And it's about the different experiences that white and black women have, and always have had in this country. African-Americans have never really been able to lapse into complacency, while white women, if they have good relationships with the men in their lives, often can for long periods. One result of this is that African-American women know a great deal about organizing, resistance, and the risks that white women have had to relearn every time another boiling up of resistance against white male patriarchy emerges.

Yet the same social forces that let white women forget about the problems for long periods also mean that white women have valuable resources to bring to the struggle, when social forces remind us that it's our struggle, too.

Traister doesn't put it quite this way, but we need to not get distracted into resenting and fighting too much with each other, but rather learn from each other, learn to collaborate, and focus on what this is really all about.

Parts of this book are very difficult. Not everyone will be in a mental and emotional place where they can read it. But if you can, it's well worth doing.


I borrowed this audiobook from my local library.
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LibraryThing member larryerick
I've been dwelling on the subject of this book a great many years. It was about 50 years ago that I was sitting in an assembly of people listening to a panel of women plus a keynote speaker talking about women's rights. A serious push for an Equal Rights Amendment was what had attracted us to the gathering. At some point during the Q&A, the lead speaker was asked about men helping the cause. Without hesitation, the woman speaker gave a feminist equivalence of the classic, "Men? We ain't got no men. We don't need no men. We don't have to accept any stinkin' men!" As one of a handful of men in the audience, I immediately looked around to see if I was surrounded by sneering women about to make me flee for my life. Nope. I was pretty much invisible and could safely leave at the end of the assembly without incident. However, I have always thought about that moment when I think about asserting myself in defending the rights of the half of the population that was not my own. So, it was with that in mind that I read this book. I have read other books, such as, Kate Harding's Asking for It, Katha Pollitt's Pro, and Roxane Gay's Not That Bad, but this is the first of its type for me that made it clear that while it was written by, about, and for women, it also acknowledged a willingness and benefit that men had to support their mothers, sisters, daughters, and nieces. Whether it is civil rights for blacks, gays, women, non-Christian, or any other so-called "lesser" Americans, according to one of America's major political party, I have to acknowledge that no matter how much I might study and immerse myself in understanding their struggles for full citizenship, I will never be able to feel what they feel down in the marrow of my bones. The author of this book is exemplary in covering a lot of ground in very little space. It goes back ages to set the stage for today. It was first published just a month before the 2018 mid-term elections, and it makes it clear how women in particular got to that point and what was to happen next. The inevitability of what she writes about is so obvious that at first I thought the mid-term election results were already past when this was published. Finally, I will point out that the author specifically ends her book by pointing out a view of "good and mad", of anger, that matches well with my view. If I may, I define "anger" as an emotional response to a perceived injustice. It is the starting point, the energy source, for taking action to erradicate that injustice. The book mentions this anger repeatedly, including the part about women not supposed to be showing any. [Note, for instance, the criticism of the very recent "sipping tea" event by the US Women's National Soccer team, as opposed to a typical male American football player on any given successful play.] The author states: "Being mad is correct; being mad is American; being mad can be joyful and productive and connective. Don't ever let them talk you out of being mad again." I recommend this book for anyone seeking to tackle their perceived injustices in life.… (more)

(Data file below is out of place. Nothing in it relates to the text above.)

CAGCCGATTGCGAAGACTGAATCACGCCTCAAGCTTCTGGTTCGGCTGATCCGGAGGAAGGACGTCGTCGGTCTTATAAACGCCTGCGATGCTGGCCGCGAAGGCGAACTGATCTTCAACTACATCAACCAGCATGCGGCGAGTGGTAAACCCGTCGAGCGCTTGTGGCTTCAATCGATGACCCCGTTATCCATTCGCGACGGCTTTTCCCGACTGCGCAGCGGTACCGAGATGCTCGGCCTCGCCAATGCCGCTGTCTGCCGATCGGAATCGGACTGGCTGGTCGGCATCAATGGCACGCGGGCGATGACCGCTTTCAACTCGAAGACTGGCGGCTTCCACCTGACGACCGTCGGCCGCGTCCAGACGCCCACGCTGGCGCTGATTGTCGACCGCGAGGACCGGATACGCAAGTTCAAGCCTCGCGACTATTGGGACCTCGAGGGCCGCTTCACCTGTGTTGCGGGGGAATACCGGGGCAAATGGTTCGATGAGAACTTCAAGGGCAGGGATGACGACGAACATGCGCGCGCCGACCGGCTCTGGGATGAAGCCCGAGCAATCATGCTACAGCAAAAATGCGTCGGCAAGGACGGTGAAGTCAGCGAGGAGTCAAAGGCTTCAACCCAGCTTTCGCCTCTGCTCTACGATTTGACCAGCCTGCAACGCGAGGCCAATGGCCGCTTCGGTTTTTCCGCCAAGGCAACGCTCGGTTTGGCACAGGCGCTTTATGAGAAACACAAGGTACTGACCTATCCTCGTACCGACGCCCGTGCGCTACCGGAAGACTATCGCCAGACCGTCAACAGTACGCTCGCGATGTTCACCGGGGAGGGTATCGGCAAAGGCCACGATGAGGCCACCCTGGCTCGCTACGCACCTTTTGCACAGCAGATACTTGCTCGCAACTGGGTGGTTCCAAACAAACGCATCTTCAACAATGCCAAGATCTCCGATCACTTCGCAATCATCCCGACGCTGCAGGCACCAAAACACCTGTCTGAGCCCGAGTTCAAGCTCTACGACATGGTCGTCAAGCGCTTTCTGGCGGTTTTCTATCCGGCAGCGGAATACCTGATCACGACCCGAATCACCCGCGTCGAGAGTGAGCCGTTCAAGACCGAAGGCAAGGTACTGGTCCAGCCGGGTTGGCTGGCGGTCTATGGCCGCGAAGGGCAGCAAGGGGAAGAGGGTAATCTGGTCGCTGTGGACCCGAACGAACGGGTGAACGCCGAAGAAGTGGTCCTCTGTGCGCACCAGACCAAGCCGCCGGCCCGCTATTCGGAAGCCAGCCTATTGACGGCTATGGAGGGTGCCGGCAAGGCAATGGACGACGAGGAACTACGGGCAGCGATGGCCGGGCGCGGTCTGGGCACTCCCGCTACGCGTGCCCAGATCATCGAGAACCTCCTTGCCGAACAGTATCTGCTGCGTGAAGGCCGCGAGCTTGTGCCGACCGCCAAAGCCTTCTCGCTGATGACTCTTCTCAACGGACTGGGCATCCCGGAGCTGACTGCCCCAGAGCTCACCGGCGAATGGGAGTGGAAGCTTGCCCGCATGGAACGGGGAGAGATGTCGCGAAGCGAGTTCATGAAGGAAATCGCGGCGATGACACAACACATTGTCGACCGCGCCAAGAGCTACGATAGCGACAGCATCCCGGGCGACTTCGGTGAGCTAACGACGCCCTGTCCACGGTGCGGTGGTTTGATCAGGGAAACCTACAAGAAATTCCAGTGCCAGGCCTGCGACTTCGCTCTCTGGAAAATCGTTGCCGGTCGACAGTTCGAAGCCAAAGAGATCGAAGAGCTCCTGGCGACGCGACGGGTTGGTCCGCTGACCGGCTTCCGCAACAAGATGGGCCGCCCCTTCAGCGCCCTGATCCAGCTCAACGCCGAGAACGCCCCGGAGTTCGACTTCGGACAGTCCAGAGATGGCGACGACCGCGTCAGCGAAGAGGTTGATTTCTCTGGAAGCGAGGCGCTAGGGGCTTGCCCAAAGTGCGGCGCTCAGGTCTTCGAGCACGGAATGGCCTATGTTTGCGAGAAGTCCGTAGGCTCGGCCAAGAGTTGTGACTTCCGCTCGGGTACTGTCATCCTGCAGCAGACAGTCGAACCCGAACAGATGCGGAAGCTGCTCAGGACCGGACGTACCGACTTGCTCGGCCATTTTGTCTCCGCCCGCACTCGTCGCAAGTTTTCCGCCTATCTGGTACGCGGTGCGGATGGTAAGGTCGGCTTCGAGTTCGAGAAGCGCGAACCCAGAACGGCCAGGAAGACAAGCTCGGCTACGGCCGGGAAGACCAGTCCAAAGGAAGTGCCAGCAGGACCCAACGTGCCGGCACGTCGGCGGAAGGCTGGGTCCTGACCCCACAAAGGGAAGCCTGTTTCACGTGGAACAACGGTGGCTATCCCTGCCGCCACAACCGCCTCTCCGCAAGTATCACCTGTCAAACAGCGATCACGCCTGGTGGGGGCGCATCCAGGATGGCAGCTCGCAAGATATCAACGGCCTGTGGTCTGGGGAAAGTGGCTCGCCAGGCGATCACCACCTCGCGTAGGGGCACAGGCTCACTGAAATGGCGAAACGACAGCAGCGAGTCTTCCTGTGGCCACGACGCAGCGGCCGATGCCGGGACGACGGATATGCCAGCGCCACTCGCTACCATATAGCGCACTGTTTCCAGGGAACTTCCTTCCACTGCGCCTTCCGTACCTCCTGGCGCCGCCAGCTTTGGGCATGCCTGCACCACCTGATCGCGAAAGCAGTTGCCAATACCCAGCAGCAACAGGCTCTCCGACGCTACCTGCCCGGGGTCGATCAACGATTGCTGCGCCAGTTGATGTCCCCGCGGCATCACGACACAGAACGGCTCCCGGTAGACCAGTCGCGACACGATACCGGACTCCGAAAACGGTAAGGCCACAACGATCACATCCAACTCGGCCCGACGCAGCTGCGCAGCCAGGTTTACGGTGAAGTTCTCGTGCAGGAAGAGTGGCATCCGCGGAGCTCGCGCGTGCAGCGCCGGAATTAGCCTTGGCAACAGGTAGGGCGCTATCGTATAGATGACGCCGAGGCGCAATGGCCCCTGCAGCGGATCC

LibraryThing member caanderson
Great book. This book dives into all the revolutions that women have started and the changes for the better. Very well written, I enjoyed reading about my anger and the anger in all women.